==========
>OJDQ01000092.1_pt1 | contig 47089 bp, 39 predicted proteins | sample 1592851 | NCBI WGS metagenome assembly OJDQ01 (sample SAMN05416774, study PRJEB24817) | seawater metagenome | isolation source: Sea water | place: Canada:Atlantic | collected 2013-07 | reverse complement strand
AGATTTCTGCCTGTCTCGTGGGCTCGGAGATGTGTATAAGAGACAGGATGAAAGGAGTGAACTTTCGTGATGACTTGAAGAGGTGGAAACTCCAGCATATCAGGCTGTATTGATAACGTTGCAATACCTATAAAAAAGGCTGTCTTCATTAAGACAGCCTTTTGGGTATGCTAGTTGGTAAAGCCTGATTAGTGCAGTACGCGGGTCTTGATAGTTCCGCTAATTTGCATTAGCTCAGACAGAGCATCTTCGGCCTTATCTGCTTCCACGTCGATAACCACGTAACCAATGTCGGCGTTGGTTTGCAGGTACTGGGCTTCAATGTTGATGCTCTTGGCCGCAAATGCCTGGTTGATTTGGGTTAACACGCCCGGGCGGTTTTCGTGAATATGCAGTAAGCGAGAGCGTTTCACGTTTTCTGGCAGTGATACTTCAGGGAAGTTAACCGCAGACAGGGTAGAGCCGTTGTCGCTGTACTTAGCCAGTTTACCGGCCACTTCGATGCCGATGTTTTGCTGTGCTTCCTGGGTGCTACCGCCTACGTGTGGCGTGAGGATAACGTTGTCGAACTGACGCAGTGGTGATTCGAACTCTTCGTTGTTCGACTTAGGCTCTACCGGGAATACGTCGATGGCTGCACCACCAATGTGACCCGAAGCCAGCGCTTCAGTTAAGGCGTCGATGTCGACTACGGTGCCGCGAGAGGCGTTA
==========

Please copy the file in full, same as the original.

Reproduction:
>OJDQ01000092.1_pt1 | contig 47089 bp, 39 predicted proteins | sample 1592851 | NCBI WGS metagenome assembly OJDQ01 (sample SAMN05416774, study PRJEB24817) | seawater metagenome | isolation source: Sea water | place: Canada:Atlantic | collected 2013-07 | reverse complement strand
AGATTTCTGCCTGTCTCGTGGGCTCGGAGATGTGTATAAGAGACAGGATGAAAGGAGTGAACTTTCGTGATGACTTGAAGAGGTGGAAACTCCAGCATATCAGGCTGTATTGATAACGTTGCAATACCTATAAAAAAGGCTGTCTTCATTAAGACAGCCTTTTGGGTATGCTAGTTGGTAAAGCCTGATTAGTGCAGTACGCGGGTCTTGATAGTTCCGCTAATTTGCATTAGCTCAGACAGAGCATCTTCGGCCTTATCTGCTTCCACGTCGATAACCACGTAACCAATGTCGGCGTTGGTTTGCAGGTACTGGGCTTCAATGTTGATGCTCTTGGCCGCAAATGCCTGGTTGATTTGGGTTAACACGCCCGGGCGGTTTTCGTGAATATGCAGTAAGCGAGAGCGTTTCACGTTTTCTGGCAGTGATACTTCAGGGAAGTTAACCGCAGACAGGGTAGAGCCGTTGTCGCTGTACTTAGCCAGTTTACCGGCCACTTCGATGCCGATGTTTTGCTGTGCTTCCTGGGTGCTACCGCCTACGTGTGGCGTGAGGATAACGTTGTCGAACTGACGCAGTGGTGATTCGAACTCTTCGTTGTTCGACTTAGGCTCTACCGGGAATACGTCGATGGCTGCACCACCAATGTGACCCGAAGCCAGCGCTTCAGTTAAGGCGTCGATGTCGACTACGGTGCCGCGAGAGGCGTTA